An activist who was arrested for an allegedly obscene video that depicted her children painting on her naked body has been denied anticipatory bail, causing outrage on social media.
A case was filed against activist Rehana Fathima in June after she posted a video of her minor son and daughter painting on her semi-nude body on YouTube. The video was intended to express the control and freedom women should be allowed to exert on their own bodies.
She used the hashtag BodyArt and Politics and wrote: "No child who has seen his own mother's nakedness and body can abuse the female body."
Following the video that went viral and attracted widespread outrage, two complaints were filed at different police stations against and the Kerala State Commission for Protection of Child Rights had asked the police to register a case against her under POCSO.
Following the complaint, she had filed an anticipatory bail plea in the High Court which was rejected in July. Expressing shock at the video, the Court observed that Fathima should not have used her children to make her point.
"Why do you do all this? You might be an activist but why do this? What kind of nonsense is this? It is obscenity clearly which you are spreading. It will leave the society in a very bad taste," Kerala HC said.
Fathima has since surrendered to cops. Following the incident, several voices have taken to social media to call out the Court's decision.
"The interesting case of #RehanaFathima makes me question my own prejudices. If a father asked his children to paint his chest, that would be art! But if a mother does the same, that’s obscene and is child abuse?" a user asked. "When a mother goes semi nude to feed her baby, that is considered fine. But when she normalize going semi nude to become an art piece of their children, that is considered taboo," another added.
The interesting case of #RehanaFathima makes me question my own prejudices. If a father asked his children to paint his chest, that would be art! But if a mother does the same, that’s obscene and is child abuse? Oh, the deep-seated dichotomies of our patriarchal minds. https://t.co/hovvQqUx9I
— mansi b 🐝 (@idli_idol) August 7, 2020
When a mother goes semi nude to feed her baby, that is considered fine. But when she normalize going semi nude to become an art piece of their children, that is considered taboo.#RehanaFathima
— Yash Panchal (@YashSilvery) August 7, 2020
Rehana Fathima, a woman arrested for letting her kids paint her semi nude body, meanwhile, men roam around in streets their underwear, while harassing underaged girls and go unpunished. 👍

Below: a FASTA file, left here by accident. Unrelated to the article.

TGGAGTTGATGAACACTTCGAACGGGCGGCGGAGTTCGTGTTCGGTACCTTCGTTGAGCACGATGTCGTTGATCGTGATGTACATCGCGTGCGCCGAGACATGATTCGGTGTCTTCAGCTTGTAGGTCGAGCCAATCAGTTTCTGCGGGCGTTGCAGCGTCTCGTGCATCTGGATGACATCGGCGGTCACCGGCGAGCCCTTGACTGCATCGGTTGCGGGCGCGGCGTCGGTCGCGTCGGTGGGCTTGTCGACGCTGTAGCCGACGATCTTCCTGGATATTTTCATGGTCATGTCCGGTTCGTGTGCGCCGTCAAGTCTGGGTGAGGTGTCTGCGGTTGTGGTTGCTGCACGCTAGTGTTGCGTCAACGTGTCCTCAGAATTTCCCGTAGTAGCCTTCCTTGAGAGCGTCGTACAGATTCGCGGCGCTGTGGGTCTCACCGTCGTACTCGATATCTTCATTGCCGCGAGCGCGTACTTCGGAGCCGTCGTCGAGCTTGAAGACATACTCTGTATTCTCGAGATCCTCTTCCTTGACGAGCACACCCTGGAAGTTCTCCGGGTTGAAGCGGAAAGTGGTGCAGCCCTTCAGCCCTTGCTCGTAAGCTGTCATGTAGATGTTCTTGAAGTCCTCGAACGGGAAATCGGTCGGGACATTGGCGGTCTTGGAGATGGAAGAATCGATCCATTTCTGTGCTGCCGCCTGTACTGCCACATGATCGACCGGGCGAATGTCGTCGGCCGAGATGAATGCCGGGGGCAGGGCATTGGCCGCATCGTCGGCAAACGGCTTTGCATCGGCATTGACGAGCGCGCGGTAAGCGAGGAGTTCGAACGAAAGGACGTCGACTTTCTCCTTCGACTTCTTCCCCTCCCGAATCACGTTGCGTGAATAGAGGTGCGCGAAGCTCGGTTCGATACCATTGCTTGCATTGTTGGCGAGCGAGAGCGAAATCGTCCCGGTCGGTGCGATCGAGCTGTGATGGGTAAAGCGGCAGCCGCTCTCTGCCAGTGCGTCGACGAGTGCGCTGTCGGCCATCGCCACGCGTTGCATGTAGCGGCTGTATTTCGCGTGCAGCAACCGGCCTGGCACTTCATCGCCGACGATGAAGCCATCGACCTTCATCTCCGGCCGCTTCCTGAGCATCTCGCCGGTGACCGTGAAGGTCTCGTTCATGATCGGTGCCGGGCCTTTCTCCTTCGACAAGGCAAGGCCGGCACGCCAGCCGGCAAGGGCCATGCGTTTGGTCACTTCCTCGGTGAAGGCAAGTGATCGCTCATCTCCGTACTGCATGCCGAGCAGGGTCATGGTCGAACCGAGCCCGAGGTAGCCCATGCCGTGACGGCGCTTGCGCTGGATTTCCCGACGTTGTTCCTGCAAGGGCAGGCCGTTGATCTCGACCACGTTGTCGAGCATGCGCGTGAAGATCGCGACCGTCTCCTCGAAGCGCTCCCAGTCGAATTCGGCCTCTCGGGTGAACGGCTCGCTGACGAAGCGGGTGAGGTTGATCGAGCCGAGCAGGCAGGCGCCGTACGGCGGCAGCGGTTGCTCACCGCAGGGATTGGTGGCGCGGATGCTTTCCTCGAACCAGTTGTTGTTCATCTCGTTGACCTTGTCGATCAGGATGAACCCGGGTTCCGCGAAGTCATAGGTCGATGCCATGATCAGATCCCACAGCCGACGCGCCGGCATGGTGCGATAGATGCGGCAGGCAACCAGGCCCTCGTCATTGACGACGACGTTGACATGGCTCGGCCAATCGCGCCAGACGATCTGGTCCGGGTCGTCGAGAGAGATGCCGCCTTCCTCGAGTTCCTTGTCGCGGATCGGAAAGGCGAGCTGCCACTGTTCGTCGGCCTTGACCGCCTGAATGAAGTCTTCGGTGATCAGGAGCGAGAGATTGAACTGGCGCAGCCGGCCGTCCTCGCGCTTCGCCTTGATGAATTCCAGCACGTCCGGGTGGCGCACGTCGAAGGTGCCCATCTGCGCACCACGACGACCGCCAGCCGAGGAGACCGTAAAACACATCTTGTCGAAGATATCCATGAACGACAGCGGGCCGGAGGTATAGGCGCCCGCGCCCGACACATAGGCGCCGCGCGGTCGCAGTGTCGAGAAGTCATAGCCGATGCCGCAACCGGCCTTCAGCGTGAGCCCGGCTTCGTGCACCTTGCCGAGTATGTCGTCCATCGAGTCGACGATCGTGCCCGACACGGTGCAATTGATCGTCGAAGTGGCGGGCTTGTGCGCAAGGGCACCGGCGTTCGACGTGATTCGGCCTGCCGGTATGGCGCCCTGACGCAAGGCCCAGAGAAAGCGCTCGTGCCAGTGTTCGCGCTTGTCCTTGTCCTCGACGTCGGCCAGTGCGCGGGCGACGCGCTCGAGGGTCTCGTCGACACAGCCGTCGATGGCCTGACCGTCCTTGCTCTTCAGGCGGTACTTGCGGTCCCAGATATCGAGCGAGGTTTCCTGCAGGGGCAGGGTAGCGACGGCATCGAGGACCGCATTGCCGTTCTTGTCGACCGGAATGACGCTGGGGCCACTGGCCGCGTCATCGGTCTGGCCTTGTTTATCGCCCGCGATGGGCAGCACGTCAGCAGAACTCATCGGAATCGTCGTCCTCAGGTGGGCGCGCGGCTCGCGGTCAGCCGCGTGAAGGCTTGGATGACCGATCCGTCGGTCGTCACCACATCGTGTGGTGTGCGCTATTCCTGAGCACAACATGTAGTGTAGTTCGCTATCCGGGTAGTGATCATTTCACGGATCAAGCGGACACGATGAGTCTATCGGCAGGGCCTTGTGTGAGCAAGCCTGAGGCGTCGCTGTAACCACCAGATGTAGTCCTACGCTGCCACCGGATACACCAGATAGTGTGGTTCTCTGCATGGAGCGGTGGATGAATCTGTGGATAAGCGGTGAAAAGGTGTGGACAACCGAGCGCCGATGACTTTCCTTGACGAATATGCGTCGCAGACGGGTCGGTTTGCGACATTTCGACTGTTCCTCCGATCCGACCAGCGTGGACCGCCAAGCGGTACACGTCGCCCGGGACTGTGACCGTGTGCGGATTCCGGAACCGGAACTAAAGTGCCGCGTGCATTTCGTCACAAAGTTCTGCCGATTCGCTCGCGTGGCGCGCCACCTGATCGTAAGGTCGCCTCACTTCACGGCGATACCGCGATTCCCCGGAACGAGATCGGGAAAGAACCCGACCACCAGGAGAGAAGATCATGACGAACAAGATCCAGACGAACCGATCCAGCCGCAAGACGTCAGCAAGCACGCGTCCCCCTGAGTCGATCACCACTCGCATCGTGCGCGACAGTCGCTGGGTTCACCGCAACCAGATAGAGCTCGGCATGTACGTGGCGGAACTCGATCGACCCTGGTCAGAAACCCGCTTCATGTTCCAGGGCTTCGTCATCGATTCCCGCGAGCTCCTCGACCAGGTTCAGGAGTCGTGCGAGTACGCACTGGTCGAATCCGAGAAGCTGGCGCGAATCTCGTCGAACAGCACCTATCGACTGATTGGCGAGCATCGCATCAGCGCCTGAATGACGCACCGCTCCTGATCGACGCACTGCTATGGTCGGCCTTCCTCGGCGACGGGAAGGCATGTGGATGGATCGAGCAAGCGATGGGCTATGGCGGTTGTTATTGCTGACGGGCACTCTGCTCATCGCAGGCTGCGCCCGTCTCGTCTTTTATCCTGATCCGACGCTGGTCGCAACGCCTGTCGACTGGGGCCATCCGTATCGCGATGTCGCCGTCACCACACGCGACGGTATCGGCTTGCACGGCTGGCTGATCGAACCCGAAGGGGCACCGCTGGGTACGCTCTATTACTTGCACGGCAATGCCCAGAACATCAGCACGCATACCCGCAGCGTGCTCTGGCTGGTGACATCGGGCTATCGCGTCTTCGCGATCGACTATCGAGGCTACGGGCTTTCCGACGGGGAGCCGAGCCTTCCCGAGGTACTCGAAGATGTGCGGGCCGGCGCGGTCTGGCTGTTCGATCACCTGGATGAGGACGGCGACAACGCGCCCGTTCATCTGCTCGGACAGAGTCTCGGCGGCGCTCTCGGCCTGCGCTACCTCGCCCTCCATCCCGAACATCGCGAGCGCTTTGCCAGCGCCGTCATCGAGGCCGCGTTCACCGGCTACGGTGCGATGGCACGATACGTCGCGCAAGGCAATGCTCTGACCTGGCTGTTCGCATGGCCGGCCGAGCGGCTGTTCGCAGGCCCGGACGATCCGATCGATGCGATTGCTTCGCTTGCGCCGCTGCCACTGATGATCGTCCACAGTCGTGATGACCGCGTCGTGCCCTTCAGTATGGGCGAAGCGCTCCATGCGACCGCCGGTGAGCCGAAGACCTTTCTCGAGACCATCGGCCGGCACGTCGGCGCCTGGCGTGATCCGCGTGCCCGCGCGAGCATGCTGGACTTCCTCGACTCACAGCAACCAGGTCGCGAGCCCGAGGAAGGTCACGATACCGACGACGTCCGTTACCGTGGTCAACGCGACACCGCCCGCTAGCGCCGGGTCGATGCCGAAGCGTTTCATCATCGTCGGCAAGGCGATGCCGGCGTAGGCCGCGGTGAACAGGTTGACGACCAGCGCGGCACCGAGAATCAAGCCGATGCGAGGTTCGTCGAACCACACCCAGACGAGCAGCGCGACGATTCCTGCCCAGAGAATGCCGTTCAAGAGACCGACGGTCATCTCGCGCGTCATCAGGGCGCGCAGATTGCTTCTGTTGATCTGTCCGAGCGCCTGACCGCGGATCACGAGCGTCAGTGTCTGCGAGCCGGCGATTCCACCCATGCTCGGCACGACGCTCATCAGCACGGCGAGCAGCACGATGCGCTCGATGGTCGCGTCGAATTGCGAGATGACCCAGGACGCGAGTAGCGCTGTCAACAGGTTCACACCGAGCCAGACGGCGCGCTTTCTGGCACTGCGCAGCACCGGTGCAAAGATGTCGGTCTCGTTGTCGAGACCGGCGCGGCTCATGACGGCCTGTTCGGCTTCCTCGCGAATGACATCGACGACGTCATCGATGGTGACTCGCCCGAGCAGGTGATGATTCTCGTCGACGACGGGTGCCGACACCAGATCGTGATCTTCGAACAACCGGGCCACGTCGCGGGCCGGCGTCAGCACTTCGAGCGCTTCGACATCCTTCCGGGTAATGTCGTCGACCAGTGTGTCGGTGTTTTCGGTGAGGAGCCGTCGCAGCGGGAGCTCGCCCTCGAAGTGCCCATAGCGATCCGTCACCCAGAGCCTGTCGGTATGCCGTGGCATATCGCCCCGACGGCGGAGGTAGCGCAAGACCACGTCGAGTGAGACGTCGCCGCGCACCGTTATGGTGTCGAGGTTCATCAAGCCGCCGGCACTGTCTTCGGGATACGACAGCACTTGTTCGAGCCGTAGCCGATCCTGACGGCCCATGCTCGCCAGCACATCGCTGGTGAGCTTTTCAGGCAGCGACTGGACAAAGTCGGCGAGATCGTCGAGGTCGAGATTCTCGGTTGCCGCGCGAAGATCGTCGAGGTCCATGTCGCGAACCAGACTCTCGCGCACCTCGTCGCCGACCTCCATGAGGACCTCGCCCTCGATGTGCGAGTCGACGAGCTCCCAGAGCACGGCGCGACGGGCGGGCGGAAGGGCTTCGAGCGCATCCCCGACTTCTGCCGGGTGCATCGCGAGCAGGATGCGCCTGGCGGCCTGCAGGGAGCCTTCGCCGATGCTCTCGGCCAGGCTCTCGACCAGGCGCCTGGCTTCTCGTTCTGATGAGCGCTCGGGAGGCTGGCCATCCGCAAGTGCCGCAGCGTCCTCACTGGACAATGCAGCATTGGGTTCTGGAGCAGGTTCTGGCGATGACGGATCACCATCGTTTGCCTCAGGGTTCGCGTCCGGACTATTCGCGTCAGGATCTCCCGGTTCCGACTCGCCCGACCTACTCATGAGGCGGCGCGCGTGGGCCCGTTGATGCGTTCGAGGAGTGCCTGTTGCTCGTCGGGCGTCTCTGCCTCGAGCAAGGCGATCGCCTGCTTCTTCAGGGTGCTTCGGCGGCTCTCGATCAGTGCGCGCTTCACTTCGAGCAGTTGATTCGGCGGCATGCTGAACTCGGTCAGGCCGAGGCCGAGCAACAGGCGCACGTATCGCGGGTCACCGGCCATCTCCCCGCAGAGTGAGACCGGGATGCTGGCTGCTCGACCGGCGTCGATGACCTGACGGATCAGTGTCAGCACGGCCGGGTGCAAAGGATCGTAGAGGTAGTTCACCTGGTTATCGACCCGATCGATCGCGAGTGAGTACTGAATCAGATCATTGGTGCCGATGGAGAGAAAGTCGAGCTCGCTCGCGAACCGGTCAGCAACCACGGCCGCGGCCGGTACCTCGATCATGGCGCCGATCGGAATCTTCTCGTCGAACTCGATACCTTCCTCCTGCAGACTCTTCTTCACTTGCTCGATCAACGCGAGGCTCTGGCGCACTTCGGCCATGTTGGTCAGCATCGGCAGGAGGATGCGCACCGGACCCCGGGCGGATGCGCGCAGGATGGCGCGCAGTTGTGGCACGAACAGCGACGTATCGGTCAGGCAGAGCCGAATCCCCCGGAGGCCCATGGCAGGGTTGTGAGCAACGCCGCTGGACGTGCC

— Kukkur-Daas (@aman_of_culture) August 9, 2020
lmao not surprised that a MALE judge denied Rehana Fathima bail because women please hide your bodies unless it is used for male gratification or as a birthing factory
— Anusha Subramanian (@Anusha0712) August 7, 2020
Despite the criticism, this is not the first time the activist has made headlines for controversial demonstrations.
A former BSNL employee, Fathima became a household name after she unsuccessfully tried to enter the Sabarimala temple in black clothes after the Kerala HC granted permission women of menstruating age entry into the temple premises, despite heavy local outrage. She was arrested in November for causing religious unrest, which she claimed was the reason BSNL used to fire her from her job.
Before that, Fathima had gone viral on social media after she posted a photo of herself wearing nothing but two watermelon cups that she used to hide her torso. The image was intended to express outrage against a Kerala professor's sexist comments when he compared a student's breasts to "sliced watermelons". The image went viral for all the wrong reasons and resulted in wide-scale slut-shaming.
Fathima has often challenged gender roles in Kerala, be it with her videos performing traditionally male dances such as "Thrissur puli kali" and Tiger Onam. She was even part of the 'Kiss of Love' movement in 2014 against moral policing in Kerala.
As of now, Fathima is facing charges under Sections 13, 14 and 15 of the Protection of Children from Sexual Offences Act, 2012 and under Section 67B(d) of the Information Technology Act, 2000 as well as the Section 75 of the Juvenile Justice (Care and Protection of Children) Act, 2015. The video has been deemed as having shown children in indecent or obscene light.
In her defence, the activist has said that the video was not pornographic and that her nudity did not represent the nudity of the children.